Are you a Health Professional? Jump over to the doctors only platform. Click Here

Who Urged to Allow Gene-modified Smallpox Research

Print Friendly, PDF & Email

Advisers to the World Health Organization have pressed the body to allow a few scientists to genetically modify the smallpox virus to make it easier to study, a WHO spokesman said on Thursday.

It may take weeks or months for the WHO to decide on the emotive issue, which involves a fearsome disease that has been wiped out in nature by vaccination but which experts believe could be used in a biological attack. WHO spokesman Dick Thompson said an international panel of scientific advisers made the recommendation to the WHO last week. “The idea was to insert a fluorescent gene in the virus to help speed up screening,” Thompson said in a telephone interview. “The panel … thought that it was a good idea for several reasons. First it reduces the amount of time that lab workers have to be exposed to the virus,” he said. “Most important, it moves us closer to the day that we can destroy the remaining stock of smallpox.” The gene, called green fluorescent protein, is routinely spliced into organisms ranging from bacteria to mice to make it easier to study various aspects of biology. It is originally taken from a jellyfish. Smallpox, caused by the variola virus, once killed millions around the world. The virus killed 30 percent of victims and left others scarred for life. It was eradicated by a global vaccination program led by WHO in 1979 and experts for years debated whether to destroy remaining samples of the virus kept in Russia and the U.S. Centers for Disease Control and Prevention. But bioterrorism experts argued that several nations had tried to make smallpox into a weapon and that stocks may still exist outside the careful CDC and WHO controls. Therefore, work proceeds at a very few labs on a new and better smallpox vaccine, and the U.S. government has been working to stockpile supplies of the existing vaccine, which uses a related but far less dangerous virus. For instance, the U.S. Army Medical Research Institute of Infectious Diseases or USAMRIID works with smallpox virus at its top-security facility in Ft. Detrick, Maryland and the CDC also has a specially equipped lab. Researchers working with smallpox must work in Biosafety 4 labs, which have special controls to help ensure no one accidentally becomes infected. But experts agree that the less time spent fiddling with such a dangerous virus, the better. Thompson said WHO had made no decision on the recommendation and said it would undergo several levels of review. “This whole thing moves at a thoughtful pace,” he said. (Source: Reuters, Nov 2004)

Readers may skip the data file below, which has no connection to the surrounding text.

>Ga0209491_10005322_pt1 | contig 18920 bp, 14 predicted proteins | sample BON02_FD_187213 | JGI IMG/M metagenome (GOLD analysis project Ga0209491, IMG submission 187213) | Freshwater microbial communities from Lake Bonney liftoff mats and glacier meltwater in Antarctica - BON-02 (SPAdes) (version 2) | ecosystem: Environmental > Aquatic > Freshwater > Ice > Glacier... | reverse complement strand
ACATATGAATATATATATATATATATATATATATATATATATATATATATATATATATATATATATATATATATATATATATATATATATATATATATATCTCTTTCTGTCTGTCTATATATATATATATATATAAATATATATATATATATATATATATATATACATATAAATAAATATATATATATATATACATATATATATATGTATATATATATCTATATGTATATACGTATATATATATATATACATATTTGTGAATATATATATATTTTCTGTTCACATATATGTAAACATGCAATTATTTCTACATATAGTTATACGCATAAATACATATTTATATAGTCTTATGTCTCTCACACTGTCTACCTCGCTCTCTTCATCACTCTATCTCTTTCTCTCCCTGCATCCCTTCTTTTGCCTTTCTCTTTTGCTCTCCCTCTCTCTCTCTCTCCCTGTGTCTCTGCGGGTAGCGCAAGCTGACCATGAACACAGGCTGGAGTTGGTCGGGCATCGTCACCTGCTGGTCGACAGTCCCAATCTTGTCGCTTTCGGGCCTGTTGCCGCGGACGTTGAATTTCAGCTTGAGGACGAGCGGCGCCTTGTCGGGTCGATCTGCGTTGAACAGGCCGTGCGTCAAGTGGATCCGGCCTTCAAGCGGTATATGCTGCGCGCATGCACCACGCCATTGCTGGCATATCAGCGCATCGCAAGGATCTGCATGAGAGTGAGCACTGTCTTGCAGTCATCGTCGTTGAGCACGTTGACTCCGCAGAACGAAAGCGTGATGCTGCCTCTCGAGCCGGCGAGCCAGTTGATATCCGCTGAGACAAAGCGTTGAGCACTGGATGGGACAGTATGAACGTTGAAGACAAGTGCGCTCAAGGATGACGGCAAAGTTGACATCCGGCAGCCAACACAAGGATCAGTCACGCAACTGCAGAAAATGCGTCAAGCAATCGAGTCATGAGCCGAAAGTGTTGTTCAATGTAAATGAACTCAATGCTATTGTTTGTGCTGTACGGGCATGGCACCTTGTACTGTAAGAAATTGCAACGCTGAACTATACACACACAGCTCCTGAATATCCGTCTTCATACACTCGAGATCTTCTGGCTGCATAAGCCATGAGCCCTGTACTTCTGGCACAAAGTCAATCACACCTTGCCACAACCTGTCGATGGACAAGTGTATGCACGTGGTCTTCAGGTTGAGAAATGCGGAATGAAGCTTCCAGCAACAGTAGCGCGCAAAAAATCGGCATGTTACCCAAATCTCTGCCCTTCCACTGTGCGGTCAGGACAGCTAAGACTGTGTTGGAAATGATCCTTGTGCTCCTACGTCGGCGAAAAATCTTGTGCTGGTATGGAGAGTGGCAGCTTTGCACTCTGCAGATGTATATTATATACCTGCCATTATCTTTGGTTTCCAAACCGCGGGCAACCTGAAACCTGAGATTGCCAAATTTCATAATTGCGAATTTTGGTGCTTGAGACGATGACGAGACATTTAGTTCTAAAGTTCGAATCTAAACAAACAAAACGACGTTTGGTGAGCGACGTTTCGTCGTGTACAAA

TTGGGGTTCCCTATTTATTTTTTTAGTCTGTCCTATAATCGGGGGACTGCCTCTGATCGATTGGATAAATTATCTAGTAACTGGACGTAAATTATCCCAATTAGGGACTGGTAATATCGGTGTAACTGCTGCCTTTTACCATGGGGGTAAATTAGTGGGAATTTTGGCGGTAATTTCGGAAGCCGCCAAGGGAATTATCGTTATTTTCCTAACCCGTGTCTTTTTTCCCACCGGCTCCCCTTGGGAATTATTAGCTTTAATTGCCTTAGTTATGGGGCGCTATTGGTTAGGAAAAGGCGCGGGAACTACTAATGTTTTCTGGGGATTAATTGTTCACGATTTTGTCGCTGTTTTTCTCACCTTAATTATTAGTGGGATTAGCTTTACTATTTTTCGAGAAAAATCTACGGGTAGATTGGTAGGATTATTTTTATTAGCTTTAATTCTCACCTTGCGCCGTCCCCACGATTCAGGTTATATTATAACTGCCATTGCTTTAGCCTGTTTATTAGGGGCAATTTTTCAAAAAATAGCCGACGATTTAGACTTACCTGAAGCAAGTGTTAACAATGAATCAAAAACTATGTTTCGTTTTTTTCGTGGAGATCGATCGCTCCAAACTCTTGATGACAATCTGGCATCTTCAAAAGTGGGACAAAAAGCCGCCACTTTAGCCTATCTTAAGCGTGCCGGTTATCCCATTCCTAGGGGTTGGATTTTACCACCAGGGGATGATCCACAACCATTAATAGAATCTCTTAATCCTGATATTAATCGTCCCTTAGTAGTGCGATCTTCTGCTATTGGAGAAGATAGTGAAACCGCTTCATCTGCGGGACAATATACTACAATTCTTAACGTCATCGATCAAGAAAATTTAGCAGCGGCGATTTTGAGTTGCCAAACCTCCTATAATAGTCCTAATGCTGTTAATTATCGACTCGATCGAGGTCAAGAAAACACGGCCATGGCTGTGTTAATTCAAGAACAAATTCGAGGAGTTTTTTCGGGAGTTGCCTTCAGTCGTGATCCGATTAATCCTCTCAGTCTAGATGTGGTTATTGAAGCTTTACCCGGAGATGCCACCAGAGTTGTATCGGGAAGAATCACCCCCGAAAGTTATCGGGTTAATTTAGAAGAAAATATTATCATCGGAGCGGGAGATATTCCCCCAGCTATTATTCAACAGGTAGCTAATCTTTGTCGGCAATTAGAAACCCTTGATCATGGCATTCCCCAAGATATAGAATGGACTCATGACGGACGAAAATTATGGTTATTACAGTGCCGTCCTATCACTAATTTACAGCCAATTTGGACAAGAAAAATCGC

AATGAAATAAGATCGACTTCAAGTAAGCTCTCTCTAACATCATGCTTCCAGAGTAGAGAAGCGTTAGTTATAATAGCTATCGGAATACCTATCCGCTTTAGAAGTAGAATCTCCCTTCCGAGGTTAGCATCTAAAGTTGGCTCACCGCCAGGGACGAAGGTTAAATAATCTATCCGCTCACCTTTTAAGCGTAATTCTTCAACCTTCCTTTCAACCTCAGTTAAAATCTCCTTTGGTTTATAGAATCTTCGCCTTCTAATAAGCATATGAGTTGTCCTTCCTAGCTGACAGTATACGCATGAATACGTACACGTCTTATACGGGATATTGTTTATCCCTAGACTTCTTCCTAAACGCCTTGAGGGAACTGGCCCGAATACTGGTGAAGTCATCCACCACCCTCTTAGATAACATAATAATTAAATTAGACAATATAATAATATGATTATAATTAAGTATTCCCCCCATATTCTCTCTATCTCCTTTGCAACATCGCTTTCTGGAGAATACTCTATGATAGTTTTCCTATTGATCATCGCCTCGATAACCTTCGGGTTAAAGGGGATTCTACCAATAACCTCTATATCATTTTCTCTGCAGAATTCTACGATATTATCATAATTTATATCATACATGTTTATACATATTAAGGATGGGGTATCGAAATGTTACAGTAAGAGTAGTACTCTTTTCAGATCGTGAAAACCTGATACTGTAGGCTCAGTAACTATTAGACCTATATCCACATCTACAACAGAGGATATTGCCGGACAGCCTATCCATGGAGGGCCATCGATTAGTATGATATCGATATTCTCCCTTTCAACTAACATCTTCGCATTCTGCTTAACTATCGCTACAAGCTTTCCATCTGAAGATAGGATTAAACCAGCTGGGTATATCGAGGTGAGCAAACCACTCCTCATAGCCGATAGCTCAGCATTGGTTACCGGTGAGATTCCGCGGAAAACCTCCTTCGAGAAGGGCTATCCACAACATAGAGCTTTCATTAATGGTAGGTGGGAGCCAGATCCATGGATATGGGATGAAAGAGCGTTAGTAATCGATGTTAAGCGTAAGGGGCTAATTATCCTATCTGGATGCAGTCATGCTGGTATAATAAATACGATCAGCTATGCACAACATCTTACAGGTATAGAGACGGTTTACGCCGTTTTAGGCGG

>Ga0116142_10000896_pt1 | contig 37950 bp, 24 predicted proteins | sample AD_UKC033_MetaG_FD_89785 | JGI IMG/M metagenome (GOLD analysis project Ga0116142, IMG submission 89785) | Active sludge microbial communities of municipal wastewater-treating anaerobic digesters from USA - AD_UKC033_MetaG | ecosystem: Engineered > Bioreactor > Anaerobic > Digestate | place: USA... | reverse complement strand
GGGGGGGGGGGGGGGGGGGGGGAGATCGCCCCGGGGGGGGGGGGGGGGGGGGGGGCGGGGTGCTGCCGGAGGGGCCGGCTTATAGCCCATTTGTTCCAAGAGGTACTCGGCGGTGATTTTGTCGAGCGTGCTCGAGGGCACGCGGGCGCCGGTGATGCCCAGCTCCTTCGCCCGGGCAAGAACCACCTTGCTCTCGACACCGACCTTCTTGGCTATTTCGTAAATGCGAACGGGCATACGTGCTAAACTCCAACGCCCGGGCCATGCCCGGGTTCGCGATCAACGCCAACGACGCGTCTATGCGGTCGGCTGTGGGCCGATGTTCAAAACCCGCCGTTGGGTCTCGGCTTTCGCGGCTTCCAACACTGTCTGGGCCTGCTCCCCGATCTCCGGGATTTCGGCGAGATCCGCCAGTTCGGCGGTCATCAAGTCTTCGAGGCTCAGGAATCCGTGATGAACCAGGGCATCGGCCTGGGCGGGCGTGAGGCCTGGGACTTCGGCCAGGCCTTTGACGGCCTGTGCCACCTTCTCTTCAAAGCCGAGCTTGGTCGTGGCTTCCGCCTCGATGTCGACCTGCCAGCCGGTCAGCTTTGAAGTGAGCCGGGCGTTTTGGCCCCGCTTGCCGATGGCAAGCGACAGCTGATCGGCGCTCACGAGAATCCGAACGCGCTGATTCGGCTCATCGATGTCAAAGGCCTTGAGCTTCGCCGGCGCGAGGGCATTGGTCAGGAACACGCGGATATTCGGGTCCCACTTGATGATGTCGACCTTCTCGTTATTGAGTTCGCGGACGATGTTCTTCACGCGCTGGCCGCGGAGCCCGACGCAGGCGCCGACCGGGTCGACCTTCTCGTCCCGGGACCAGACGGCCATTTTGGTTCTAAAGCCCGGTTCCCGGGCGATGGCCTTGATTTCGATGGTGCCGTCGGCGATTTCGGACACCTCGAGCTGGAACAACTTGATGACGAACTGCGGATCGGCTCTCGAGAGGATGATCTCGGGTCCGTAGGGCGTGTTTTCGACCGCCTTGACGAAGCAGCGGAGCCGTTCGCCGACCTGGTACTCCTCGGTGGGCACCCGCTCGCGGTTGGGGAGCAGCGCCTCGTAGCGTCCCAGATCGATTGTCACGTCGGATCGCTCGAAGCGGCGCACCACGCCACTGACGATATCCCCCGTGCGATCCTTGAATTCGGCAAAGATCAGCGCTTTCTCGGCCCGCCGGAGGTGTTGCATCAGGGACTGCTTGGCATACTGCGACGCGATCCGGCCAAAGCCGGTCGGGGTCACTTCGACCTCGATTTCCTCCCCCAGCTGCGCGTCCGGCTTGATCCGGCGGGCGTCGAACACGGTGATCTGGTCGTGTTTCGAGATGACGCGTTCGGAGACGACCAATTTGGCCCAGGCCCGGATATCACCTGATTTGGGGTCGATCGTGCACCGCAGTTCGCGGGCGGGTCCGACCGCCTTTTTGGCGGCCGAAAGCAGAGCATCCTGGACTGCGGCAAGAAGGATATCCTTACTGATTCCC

Print Friendly, PDF & Email


Posted On: 19 November, 2004
Modified On: 4 December, 2013

Created by: myVMC